Travel Risk northern Alaska

A camp in northern Alaska
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Fast Facts for the Field

  • Make noise so you don't surprise a bear. Stay alert and look for signs of bears.
  • Never approach or crowd bears; respect their "personal space."
  • Keep food, garbage and other attractants out of reach of bears.
  • Stay calm during a bear encounter, talk and wave your arms. Don't run!

Alaska is bear country and one of the few places in the world where all three species of North American bears live. You may have a chance to see a bear in Alaska. But even if you don’t you will never be far from one.

Brown bears, also called grizzly bears, are found nearly everywhere in Alaska. Black bears inhabit most of Alaska’s forests. Polar bears frequent the sea ice and tundra of extreme northern and western Alaska.

Bears are curious, intelligent and tend to avoid or ignore people, but can be dangerous. Many bears live in Alaska and many people enjoy the outdoors, but surprisingly few people see bears and only a few of those are ever threatened by a bear.

Respecting bears and learning proper behavior can help you avoid conflict—and help you know how to react if you do see a bear.

Avoiding Problems

It's best to understand what bears need and avoid bears whenever possible. You can do this by keeping a clean camp and home, and by following bear safety advice when recreating or working in bear country.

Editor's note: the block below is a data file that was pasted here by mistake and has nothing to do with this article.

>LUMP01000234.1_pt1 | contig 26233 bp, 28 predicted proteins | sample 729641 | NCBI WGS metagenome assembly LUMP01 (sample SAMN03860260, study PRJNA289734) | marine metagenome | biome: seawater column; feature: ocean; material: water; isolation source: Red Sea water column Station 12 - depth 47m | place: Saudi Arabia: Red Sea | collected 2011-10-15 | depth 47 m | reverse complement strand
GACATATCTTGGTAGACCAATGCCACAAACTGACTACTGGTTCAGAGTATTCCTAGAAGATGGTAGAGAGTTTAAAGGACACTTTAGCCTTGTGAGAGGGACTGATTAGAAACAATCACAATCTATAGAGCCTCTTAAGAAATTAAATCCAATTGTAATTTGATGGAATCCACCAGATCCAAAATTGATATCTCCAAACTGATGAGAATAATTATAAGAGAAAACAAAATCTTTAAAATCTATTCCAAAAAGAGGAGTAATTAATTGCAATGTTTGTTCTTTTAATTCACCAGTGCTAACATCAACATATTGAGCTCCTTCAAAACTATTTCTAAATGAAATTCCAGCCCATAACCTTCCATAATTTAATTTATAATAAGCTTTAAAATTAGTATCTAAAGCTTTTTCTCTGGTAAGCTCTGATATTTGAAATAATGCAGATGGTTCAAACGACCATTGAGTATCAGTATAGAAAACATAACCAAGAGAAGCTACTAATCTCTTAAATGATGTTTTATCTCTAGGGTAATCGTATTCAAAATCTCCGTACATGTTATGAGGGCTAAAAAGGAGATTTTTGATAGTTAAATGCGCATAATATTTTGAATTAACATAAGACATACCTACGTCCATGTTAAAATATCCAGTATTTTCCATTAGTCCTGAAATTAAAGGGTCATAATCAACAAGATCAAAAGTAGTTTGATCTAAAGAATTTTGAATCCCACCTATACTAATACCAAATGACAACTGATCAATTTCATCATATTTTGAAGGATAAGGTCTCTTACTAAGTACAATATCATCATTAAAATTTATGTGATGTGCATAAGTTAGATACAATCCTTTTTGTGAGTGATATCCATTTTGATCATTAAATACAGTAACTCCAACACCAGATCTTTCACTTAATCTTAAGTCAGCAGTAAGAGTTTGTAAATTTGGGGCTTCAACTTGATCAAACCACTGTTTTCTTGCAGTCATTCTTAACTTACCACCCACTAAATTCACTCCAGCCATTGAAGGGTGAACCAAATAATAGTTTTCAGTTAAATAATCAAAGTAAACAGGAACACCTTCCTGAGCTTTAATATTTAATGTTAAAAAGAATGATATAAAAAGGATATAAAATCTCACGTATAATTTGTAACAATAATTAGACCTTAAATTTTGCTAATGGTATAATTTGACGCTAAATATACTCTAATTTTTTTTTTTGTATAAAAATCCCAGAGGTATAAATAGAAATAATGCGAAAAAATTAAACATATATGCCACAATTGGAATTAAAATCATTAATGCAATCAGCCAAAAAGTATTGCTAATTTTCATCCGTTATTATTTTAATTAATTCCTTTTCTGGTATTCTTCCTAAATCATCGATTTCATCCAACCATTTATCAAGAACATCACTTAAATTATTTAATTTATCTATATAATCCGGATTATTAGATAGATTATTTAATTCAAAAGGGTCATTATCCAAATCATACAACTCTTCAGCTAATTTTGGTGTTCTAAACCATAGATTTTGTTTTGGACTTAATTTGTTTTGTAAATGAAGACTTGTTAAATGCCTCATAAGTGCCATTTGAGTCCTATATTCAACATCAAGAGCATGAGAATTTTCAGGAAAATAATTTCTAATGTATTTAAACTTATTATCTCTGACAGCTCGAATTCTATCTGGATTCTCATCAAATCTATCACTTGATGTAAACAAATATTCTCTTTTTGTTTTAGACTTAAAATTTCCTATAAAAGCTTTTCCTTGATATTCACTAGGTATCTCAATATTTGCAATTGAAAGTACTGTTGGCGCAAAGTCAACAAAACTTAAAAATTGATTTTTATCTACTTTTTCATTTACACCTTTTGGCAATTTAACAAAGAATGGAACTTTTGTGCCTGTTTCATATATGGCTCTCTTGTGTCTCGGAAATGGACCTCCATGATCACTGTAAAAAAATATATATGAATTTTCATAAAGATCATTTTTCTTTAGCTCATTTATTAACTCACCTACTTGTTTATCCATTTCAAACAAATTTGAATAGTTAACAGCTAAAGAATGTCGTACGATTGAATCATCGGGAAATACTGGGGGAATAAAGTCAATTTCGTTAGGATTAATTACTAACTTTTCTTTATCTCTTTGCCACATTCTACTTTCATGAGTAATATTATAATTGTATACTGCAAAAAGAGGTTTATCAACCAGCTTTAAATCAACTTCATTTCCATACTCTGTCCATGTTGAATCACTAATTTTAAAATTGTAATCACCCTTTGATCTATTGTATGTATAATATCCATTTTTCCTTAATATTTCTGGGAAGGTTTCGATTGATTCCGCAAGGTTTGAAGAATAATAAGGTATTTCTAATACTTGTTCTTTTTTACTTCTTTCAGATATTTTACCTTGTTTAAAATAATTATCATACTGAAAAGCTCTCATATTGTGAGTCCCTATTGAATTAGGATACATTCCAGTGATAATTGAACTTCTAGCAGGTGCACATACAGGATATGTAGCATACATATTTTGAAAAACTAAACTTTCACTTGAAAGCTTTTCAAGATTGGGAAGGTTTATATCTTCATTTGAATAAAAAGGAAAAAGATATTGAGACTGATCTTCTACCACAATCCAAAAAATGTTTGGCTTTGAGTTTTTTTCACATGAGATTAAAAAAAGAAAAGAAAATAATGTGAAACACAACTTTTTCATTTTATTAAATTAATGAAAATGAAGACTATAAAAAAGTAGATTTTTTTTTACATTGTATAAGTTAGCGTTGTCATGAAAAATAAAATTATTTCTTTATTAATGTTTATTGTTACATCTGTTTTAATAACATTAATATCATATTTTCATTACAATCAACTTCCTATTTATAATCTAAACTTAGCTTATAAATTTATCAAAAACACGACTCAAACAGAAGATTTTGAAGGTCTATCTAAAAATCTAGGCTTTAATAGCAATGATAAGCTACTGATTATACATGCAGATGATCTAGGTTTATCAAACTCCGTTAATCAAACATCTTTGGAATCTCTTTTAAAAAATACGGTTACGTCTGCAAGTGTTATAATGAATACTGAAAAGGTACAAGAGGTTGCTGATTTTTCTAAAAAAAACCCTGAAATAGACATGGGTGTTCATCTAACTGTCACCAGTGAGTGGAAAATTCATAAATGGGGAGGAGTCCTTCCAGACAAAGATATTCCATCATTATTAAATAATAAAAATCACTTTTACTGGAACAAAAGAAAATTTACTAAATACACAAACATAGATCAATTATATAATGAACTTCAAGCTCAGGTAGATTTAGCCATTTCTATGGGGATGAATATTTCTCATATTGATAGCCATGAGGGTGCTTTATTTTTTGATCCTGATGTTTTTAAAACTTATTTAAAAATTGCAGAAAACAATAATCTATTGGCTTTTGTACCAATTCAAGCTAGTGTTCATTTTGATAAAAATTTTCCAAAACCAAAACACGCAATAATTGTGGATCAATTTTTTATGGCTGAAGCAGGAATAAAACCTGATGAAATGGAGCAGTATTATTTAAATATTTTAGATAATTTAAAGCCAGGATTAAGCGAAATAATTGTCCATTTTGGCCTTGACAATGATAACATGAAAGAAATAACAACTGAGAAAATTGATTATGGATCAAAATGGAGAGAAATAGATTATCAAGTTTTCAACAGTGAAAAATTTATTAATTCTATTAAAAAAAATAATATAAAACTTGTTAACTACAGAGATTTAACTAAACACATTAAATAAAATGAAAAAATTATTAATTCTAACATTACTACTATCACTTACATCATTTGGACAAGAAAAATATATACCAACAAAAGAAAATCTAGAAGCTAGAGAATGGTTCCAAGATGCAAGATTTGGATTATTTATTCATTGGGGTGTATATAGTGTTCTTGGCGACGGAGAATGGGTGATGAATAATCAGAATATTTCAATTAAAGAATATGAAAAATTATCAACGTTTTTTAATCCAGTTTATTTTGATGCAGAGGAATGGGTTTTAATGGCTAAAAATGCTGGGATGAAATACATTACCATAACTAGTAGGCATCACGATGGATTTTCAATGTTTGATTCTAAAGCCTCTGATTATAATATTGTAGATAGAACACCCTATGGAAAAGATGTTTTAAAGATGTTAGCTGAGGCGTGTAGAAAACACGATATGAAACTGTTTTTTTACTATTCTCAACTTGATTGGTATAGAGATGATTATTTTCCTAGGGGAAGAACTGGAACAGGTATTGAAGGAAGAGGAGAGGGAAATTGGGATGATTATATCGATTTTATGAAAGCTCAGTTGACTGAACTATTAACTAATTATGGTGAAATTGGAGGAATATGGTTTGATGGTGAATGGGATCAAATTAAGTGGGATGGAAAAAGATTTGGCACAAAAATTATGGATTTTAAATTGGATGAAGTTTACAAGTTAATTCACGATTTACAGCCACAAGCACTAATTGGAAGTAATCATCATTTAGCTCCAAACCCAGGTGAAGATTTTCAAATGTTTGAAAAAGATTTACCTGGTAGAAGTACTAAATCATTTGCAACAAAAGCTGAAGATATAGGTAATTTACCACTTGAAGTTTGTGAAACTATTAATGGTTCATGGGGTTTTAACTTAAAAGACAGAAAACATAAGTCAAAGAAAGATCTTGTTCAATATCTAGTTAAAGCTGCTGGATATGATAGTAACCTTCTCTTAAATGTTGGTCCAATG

Never Approach Bears—Give Them Space

  • Every bear has a “personal space”– the distance within which the bear feels threatened. If you enter that space, the bear may become aggressive.
  • Give female bears extra space. Female bears are especially fierce defenders of their young and may respond aggressively if they perceive a threat to their cubs.
  • When photographing bears, use your zoom; getting close could put you in danger.
  • Bears, like humans, use trails and roads. Don’t set up camp close to a trail they might use.
  • Avoid areas where you see or smell carcasses of fish or other animals, or see scavengers congregated. A bear’s food may be near. If the bear is around, it may defend its cache aggressively.

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